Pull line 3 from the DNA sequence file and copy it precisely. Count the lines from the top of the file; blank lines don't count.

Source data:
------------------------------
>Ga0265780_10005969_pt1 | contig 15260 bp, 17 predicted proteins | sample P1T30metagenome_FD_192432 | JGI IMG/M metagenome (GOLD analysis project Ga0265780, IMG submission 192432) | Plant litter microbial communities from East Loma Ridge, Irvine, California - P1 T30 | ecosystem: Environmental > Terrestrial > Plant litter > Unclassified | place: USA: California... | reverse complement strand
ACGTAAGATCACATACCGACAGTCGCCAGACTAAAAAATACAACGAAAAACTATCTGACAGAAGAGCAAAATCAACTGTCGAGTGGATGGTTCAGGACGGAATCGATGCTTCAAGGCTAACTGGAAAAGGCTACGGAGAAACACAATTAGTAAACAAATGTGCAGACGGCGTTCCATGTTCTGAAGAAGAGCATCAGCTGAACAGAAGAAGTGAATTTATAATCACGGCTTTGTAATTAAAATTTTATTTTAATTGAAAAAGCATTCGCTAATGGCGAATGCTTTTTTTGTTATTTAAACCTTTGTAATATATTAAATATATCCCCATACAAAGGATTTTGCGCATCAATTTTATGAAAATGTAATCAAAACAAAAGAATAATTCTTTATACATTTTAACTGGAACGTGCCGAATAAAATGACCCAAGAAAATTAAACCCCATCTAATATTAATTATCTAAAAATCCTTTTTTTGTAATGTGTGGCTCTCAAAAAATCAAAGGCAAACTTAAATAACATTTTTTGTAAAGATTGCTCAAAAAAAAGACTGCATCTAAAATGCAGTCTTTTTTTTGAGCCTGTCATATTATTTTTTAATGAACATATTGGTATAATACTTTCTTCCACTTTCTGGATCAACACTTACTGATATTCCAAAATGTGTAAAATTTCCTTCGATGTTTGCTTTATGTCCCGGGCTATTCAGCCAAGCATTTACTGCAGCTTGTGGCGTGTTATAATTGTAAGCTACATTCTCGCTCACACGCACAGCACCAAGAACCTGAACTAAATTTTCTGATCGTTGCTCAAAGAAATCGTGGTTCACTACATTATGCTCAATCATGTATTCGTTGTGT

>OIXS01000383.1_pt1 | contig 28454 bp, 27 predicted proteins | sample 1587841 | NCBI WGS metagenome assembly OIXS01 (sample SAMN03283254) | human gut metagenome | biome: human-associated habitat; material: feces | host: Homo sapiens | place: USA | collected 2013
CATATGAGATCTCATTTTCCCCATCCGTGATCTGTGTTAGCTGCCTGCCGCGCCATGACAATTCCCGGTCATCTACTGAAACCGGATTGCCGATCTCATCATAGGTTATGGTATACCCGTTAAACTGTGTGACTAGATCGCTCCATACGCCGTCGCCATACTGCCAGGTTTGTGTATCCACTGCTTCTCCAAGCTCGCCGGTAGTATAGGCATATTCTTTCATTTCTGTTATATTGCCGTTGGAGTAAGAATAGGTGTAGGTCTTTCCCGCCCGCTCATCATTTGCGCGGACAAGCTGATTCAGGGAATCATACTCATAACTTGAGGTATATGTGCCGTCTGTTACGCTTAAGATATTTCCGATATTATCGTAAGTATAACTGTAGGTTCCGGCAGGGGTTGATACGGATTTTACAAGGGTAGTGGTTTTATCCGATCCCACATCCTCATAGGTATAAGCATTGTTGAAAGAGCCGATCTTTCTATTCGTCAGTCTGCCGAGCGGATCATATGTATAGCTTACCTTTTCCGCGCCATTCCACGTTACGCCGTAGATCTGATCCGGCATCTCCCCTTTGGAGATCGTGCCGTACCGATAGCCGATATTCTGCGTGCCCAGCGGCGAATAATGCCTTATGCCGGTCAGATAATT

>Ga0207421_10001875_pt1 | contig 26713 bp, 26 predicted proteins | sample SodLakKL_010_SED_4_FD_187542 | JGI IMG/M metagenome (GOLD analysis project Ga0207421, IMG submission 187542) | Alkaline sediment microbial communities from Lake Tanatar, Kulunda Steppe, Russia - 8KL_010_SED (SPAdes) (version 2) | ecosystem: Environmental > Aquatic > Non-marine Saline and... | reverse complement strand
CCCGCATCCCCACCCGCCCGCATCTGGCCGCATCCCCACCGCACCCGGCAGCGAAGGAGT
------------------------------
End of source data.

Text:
>OIXS01000383.1_pt1 | contig 28454 bp, 27 predicted proteins | sample 1587841 | NCBI WGS metagenome assembly OIXS01 (sample SAMN03283254) | human gut metagenome | biome: human-associated habitat; material: feces | host: Homo sapiens | place: USA | collected 2013